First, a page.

As if Detroit did not have enough problems, a gap of several billion dollars has appeared in its pension fund (see the New York Times here). Actually, US public funds have long been notorious for using unrealistic return assumptions in their actuarial calculations where it is not unusual to see expected long term returns of […]
Lessons from the Reinhart-Rogoff saga The controversy about the mistakes in the Reinhart and Rogoff 2010 paper has left their reputation somewhat in tatters and has provided ample scope for expressions of Schadenfreude among economists. But there are actually also some interesting lessons in this sad development for those of us who are interested in […]
Risk adjustment is a fundamental element of modern portfolio theory. Alpha is defined as the return left over after the impact of all sources of risk, including strategic biases, has been accounted for (see the examples in my series on alpha). But a positive historical alpha alone is not sufficient to conclude that a particular […]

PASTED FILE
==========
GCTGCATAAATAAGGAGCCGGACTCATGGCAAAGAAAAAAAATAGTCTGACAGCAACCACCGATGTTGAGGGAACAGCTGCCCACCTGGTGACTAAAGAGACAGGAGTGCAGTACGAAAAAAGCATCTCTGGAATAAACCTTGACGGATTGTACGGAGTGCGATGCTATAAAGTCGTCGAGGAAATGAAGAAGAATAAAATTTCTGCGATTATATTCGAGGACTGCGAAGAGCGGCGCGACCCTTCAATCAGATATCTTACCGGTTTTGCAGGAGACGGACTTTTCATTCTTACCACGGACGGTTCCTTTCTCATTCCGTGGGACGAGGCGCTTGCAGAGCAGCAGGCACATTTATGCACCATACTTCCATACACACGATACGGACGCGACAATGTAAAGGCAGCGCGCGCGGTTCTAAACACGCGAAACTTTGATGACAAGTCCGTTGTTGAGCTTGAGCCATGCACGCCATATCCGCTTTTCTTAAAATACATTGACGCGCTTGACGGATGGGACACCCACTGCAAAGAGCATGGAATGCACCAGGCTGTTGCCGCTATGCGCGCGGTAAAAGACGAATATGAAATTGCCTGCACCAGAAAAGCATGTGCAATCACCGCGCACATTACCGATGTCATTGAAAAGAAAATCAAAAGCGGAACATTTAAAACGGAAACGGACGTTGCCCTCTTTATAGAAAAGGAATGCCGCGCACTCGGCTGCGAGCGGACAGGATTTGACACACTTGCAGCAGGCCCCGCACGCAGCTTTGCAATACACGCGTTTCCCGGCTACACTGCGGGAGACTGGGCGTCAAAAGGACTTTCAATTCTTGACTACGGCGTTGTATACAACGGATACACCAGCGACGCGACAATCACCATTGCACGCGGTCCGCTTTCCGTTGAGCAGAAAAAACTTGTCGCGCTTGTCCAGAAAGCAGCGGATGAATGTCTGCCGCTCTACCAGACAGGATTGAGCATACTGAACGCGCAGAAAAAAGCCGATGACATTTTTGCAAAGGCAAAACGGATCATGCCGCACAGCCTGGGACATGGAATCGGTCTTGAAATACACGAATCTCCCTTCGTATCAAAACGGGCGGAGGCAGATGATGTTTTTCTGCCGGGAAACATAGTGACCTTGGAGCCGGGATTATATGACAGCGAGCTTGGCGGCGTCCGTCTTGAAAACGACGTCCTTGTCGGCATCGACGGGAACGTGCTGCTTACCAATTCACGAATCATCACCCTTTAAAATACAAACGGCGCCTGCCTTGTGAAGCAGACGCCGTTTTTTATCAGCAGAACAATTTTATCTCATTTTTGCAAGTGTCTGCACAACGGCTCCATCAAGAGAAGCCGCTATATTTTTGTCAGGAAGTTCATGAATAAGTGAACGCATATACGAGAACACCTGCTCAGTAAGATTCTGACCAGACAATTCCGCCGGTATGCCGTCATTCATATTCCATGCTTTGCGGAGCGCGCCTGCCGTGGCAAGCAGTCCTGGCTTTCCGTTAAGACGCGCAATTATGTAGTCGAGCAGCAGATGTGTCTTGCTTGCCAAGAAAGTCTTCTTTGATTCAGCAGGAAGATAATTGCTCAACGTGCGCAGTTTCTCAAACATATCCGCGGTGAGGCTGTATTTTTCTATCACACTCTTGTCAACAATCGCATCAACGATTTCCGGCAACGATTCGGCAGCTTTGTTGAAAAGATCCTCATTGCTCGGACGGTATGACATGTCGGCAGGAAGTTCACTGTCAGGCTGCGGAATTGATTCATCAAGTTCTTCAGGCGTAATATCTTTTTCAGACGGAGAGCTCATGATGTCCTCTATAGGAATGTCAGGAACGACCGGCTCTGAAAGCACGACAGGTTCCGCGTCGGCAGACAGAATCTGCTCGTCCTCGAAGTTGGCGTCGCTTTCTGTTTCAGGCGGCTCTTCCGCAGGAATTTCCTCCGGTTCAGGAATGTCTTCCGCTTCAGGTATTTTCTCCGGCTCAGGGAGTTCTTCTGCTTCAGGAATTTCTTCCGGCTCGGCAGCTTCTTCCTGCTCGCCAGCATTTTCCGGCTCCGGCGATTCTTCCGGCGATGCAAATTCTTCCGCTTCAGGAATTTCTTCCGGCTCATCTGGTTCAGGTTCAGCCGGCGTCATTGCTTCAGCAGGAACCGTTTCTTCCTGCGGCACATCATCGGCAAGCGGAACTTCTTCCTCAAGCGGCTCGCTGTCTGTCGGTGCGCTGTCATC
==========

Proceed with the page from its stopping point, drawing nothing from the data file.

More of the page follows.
Their performance has been disappointing lately and they are too expensive but, at least, their managers’ interests are perfectly aligned with ours. This is a widely held view on hedge funds. But in fact, two of the three statements are false. The only one that is correct is that they are too expensive. I will […]
Rolf Banz spent his career in the investment industry in the US, the UK and, most recently, in Switzerland. To older people, he is known as the "father of the small firm effect". This weblog consists of a series of essays and shorter pieces on a range of issues at the intersection of institutional investment and investment theory. Please see this post for a description of the objectives of the weblog and the About page for further information on the author and the site.